Problem of hereditary disease in isolated island populations

Remote islands hold a special fascination for some of us. We might imagine pirates and buried treasure or simply dream of a peaceful holiday. Some of us travel to observe the unique wildlife of such places while others study their human populations. On two of the most isolated islands on earth researchers have demonstrated the effects of heredity on the prevalence of medical conditions.

Tristan da Cunha, a remote island in the South Atlantic, was only settled permanently in 1817. A small group led by Corporal William Glass elected to stay on the island when a military garrison intended to guard Napoleon on nearby St Helena was withdrawn.

The community flourished successfully while coping with isolation but then, following a volcanic eruption in 1961, the whole population was evacuated to safety in Britain. Many of them returned later, preferring isolation to crowded Britain.

The islanders were found to have a high frequency of retinitis pigmentosa, an inherited disease causing progressive blindness. Researchers discovered that one of the original settlers had been heterozygous for the retinitis pigmentosa mutation.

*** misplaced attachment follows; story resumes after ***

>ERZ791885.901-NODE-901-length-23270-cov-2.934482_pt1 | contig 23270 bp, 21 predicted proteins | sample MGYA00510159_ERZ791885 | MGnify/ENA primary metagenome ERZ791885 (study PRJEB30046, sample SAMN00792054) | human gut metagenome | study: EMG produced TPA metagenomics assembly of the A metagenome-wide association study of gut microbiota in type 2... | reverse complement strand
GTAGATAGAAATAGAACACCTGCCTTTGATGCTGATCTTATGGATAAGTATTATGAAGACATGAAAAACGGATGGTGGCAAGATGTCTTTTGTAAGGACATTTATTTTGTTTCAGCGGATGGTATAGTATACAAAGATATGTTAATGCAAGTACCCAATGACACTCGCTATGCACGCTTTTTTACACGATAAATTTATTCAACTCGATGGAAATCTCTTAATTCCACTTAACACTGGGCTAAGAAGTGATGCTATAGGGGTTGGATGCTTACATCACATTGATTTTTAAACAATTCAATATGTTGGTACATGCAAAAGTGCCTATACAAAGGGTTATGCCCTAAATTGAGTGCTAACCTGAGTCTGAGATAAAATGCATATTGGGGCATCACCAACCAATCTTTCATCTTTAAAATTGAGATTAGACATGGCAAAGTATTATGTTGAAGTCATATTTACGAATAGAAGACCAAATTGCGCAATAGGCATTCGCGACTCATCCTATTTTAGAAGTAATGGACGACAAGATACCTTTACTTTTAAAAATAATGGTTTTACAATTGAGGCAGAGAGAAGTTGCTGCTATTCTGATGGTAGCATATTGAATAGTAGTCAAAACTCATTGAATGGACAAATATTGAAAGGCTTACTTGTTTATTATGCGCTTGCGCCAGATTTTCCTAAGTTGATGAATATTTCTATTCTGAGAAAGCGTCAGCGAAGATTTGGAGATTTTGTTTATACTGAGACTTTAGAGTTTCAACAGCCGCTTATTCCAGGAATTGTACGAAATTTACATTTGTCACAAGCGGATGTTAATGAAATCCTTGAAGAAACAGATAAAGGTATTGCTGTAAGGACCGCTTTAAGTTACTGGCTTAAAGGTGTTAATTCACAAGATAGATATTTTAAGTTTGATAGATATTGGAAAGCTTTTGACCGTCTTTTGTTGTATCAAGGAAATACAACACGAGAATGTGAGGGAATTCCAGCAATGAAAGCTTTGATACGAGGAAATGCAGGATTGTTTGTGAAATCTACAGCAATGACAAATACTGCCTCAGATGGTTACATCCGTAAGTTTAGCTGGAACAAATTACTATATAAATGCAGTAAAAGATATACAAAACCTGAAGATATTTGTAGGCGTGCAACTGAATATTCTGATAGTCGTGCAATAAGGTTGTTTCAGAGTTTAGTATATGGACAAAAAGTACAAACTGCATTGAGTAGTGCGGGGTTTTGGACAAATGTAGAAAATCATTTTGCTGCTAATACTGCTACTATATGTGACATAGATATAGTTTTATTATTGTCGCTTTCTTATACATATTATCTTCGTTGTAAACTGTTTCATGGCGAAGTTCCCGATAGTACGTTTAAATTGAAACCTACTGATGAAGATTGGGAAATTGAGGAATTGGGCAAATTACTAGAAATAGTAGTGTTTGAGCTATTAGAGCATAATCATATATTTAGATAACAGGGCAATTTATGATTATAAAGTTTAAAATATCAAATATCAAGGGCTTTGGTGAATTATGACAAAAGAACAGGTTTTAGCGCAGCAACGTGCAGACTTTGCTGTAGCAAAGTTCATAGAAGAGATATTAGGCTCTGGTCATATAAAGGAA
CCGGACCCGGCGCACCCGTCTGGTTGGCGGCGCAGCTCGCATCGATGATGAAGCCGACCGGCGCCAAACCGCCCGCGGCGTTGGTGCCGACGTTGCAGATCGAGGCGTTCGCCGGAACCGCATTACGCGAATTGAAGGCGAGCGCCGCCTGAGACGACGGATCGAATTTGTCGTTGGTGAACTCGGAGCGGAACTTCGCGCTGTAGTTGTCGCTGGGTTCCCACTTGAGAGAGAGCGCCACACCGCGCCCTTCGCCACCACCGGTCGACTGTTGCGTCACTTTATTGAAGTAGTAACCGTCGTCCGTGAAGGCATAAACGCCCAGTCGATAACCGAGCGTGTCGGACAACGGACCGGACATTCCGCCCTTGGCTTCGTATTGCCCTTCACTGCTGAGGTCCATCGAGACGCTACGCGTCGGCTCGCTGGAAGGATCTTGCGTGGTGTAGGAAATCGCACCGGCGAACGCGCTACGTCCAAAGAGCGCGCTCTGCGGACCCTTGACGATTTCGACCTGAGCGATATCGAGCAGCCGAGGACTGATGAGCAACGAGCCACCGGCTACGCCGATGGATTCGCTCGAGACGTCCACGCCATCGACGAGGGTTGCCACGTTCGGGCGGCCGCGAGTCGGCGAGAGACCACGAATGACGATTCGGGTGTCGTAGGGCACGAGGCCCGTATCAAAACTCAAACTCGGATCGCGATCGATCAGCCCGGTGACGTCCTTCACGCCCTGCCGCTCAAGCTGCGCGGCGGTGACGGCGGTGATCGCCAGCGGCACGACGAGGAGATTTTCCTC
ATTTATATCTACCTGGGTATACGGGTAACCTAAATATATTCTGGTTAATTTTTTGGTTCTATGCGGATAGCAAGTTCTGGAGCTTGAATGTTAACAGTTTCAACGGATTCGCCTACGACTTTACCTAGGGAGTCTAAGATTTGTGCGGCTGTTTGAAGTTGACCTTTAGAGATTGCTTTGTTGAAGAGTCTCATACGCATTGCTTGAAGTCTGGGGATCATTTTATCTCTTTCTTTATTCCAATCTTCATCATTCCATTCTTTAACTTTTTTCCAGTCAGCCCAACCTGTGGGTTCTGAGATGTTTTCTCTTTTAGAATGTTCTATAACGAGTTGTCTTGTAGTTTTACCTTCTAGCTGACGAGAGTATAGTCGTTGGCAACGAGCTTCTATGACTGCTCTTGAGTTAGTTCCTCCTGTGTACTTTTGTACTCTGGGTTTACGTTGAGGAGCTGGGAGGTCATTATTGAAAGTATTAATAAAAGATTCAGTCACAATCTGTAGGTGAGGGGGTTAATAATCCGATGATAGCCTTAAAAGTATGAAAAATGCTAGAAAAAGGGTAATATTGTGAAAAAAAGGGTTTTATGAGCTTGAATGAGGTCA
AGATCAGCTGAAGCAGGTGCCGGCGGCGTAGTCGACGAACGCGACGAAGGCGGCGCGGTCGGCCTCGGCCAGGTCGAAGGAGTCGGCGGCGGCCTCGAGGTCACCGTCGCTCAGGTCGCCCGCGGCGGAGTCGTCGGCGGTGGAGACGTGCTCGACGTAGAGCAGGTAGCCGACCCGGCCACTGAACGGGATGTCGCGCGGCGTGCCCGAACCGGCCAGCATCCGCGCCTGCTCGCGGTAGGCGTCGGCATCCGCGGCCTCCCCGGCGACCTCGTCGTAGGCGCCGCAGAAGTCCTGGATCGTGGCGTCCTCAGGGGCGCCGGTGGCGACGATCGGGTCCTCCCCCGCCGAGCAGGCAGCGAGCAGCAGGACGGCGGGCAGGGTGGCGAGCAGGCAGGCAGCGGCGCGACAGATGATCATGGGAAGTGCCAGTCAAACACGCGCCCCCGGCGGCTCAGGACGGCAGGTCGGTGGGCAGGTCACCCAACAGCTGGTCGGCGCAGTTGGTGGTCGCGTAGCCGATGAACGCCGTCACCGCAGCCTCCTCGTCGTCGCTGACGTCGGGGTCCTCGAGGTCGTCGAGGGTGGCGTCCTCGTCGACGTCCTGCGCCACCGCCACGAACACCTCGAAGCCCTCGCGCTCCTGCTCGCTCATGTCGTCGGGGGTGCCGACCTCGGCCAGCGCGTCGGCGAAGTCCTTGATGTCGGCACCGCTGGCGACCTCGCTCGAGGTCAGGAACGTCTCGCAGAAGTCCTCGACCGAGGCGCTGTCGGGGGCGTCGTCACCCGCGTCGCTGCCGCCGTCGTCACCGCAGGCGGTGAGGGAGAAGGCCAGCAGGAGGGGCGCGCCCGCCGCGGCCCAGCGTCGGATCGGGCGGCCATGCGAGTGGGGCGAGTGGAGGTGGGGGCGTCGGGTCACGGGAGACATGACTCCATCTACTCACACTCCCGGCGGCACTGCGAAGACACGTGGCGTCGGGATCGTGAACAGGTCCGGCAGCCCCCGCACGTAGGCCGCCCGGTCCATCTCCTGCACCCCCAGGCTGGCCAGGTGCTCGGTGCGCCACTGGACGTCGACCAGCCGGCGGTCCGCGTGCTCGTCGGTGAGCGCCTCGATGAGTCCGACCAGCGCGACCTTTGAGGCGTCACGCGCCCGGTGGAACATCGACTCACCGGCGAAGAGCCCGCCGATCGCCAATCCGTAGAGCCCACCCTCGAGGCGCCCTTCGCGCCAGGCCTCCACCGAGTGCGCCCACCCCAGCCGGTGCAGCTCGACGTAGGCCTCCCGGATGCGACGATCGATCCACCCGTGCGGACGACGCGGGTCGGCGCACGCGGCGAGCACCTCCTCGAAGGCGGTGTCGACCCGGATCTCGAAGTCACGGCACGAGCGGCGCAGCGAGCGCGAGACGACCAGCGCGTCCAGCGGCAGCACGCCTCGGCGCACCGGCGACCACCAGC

The original population of 15 had increased 17-fold during its period of isolation but the frequency of the allele remained constant. In 1961 there were four homozygotes with two copies each of the gene and nine heterozygotes each with a single copy.

A hereditary condition has also been found among the inhabitants of Easter Island, a tiny dot in the Pacific Ocean. A study of genotypes, blood groups and language has shown that the island was originally settled by a group of Polynesians.

The islanders believe that they were led ashore around 1,500 years ago by their king, Hotu Matu’a. Shortly before he died some years later, the king divided the island between his sons, who went on to found six family groups or clans.

The most powerful clan, the Miru, provided all the kings, priests and other leaders but remained genetically isolated from the other clans through inbreeding. Archaeologists who examined skeletons of the Miru noted an odd deformity in the shape of each “royal” patella and concluded that there was a significant genetic contribution to the effect.

The population of Easter Island was estimated to be over 10,000 people before the first Europeans arrived in 1722 but they were almost wiped out by civil war, slave traders and introduced diseases such as smallpox. By 1868 only 112 people remained on the island and the old clan system was gone.

Nowadays the resident population is almost 5,000, but no pure-blooded islanders remain. The curious royal kneecap seems to have become extinct as well.

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